Judy Jay's

Time Dances By

jjay@timedancesby.com

Phone: 210-690-8454

Fax: 210-699-4492


Pug Figurines: PP272 A & B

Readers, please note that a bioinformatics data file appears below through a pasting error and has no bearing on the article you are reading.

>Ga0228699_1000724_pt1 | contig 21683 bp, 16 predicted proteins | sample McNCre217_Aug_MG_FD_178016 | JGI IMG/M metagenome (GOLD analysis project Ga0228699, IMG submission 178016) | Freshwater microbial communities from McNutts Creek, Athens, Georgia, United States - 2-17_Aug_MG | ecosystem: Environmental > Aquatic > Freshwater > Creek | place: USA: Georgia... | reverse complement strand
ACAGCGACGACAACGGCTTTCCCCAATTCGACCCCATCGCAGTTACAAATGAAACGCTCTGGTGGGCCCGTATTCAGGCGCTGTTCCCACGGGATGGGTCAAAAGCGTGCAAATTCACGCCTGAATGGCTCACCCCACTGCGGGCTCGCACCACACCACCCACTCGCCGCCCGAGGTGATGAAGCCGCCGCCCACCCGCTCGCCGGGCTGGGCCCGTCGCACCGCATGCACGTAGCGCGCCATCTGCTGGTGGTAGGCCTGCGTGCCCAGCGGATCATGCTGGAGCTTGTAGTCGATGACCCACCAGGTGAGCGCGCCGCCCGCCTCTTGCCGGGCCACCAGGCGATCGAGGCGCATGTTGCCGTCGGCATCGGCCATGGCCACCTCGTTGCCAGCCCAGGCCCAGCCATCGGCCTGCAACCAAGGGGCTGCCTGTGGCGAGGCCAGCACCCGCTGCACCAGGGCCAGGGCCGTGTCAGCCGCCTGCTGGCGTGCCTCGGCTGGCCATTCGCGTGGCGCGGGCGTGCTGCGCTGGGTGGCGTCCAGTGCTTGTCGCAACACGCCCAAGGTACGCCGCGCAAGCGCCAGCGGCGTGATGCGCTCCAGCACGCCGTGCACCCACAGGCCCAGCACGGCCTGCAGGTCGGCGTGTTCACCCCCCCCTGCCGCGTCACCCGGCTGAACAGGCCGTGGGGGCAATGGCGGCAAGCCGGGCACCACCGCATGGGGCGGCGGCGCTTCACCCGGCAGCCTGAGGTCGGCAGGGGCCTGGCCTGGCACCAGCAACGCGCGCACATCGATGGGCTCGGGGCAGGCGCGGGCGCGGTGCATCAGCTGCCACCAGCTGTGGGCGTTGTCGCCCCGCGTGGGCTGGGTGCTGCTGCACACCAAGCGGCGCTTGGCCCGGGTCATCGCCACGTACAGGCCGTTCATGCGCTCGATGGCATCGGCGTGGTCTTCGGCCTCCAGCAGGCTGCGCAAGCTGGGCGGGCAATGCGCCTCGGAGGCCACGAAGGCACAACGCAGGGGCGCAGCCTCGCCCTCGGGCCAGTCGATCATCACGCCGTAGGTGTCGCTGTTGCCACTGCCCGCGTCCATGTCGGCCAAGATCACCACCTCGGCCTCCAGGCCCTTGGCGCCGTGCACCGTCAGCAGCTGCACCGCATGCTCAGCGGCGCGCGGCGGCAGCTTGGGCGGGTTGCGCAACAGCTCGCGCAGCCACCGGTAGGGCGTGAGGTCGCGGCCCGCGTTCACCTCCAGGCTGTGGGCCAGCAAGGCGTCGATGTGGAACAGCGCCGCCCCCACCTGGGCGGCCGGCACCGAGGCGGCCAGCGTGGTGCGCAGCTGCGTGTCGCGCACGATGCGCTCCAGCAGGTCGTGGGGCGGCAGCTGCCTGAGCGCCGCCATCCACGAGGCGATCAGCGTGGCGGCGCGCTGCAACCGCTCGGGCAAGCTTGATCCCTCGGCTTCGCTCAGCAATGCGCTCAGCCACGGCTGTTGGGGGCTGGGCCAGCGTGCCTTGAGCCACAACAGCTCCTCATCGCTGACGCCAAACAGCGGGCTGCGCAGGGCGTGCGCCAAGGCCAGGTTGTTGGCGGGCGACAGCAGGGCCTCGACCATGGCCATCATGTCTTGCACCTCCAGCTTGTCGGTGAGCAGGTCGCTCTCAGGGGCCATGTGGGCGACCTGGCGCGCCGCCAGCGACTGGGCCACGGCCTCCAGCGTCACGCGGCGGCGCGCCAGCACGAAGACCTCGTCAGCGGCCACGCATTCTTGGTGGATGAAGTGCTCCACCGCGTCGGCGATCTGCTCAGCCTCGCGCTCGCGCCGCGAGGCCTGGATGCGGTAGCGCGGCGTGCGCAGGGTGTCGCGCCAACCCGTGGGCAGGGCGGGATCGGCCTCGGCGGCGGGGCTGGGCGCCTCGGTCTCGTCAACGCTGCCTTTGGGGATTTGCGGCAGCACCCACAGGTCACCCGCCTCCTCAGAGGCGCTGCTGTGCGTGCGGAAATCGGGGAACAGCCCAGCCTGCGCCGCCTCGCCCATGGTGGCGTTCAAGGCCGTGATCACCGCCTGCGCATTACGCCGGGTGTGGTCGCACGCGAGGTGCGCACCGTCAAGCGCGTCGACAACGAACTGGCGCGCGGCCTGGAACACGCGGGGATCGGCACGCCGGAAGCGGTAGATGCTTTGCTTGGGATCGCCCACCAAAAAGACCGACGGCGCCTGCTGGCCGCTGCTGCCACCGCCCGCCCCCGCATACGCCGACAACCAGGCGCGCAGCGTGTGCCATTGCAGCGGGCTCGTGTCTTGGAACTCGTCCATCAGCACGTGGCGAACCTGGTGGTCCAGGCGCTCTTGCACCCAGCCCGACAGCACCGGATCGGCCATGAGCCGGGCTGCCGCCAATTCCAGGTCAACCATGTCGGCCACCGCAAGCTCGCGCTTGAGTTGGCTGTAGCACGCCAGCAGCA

CLASSIC STAFFORDSHIRE PUG PAIR ( Antique Staffordshire Porcelain Pug Dog ): If you are a serious Pug collector or serious Staffordshire Porcelain collector – these large pugs are for you. Though an avid pug collector for 30 years, I have not collected the finer antique Staffordshire Pugs, except for the large gray ones with glass eyes (PP204 & PP181). Recently I purchased some of the pugs of an East Coast pug breeder and collector – including this superb pair. (c. 1875) My research led me to the book “A-Z of Staffordshire Dogs” by Clive Mason Pope. He pictures only 3 type pugs – the large gray ones mentioned, this one (page 145 – see photos) and another standing pug – also in the collection I purchased (see PP277). I learned they were made in small shops in Staffordshire, starting in the late 1800’s and often decorated by children. They weren’t made for the export market – like the German pugs – but made for the mantles of ordinary Englishmen and often called “comforters”. Thanks to Queen Victoria – and by extension Staffordshire – dogs became part of English Victorian families. They only had to earn their keep by giving love and joy – just as our pugs today. Condition: Very good. There are small flecks of yellow paint missing from the bottom of the irises of each dog’s right eye. Any other white areas you may see are glare. There is crazing of the glaze of both dogs – more so for the dog on the left. Personally, I think that adds character to antique dogs. Much of the gold has worn off the lockets on their collars. Size: Pug on left - 11” high, 7” long, 5” deep. Pug on right – 10 1/2” high, 7” long, 5” deep.

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